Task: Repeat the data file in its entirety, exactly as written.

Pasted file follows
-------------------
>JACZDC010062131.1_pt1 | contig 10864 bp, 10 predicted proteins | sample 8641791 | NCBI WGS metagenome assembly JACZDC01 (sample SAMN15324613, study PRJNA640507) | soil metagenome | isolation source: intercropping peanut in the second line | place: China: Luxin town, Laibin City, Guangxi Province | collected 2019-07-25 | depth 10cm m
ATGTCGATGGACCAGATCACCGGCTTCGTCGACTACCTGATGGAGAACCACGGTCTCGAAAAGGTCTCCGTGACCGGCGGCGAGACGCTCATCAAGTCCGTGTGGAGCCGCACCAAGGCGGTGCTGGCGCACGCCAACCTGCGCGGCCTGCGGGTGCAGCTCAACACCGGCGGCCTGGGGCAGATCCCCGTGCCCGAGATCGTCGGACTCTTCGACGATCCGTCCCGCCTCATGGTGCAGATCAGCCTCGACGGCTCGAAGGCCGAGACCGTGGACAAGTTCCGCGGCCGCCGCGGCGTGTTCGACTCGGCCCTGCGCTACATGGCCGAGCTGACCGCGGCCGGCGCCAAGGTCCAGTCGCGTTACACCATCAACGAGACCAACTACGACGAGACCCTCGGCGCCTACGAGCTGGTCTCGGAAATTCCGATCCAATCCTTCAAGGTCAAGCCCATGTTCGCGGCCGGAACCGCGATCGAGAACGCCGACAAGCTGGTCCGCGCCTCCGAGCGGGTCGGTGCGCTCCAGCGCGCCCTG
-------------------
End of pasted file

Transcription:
>JACZDC010062131.1_pt1 | contig 10864 bp, 10 predicted proteins | sample 8641791 | NCBI WGS metagenome assembly JACZDC01 (sample SAMN15324613, study PRJNA640507) | soil metagenome | isolation source: intercropping peanut in the second line | place: China: Luxin town, Laibin City, Guangxi Province | collected 2019-07-25 | depth 10cm m
ATGTCGATGGACCAGATCACCGGCTTCGTCGACTACCTGATGGAGAACCACGGTCTCGAAAAGGTCTCCGTGACCGGCGGCGAGACGCTCATCAAGTCCGTGTGGAGCCGCACCAAGGCGGTGCTGGCGCACGCCAACCTGCGCGGCCTGCGGGTGCAGCTCAACACCGGCGGCCTGGGGCAGATCCCCGTGCCCGAGATCGTCGGACTCTTCGACGATCCGTCCCGCCTCATGGTGCAGATCAGCCTCGACGGCTCGAAGGCCGAGACCGTGGACAAGTTCCGCGGCCGCCGCGGCGTGTTCGACTCGGCCCTGCGCTACATGGCCGAGCTGACCGCGGCCGGCGCCAAGGTCCAGTCGCGTTACACCATCAACGAGACCAACTACGACGAGACCCTCGGCGCCTACGAGCTGGTCTCGGAAATTCCGATCCAATCCTTCAAGGTCAAGCCCATGTTCGCGGCCGGAACCGCGATCGAGAACGCCGACAAGCTGGTCCGCGCCTCCGAGCGGGTCGGTGCGCTCCAGCGCGCCCTG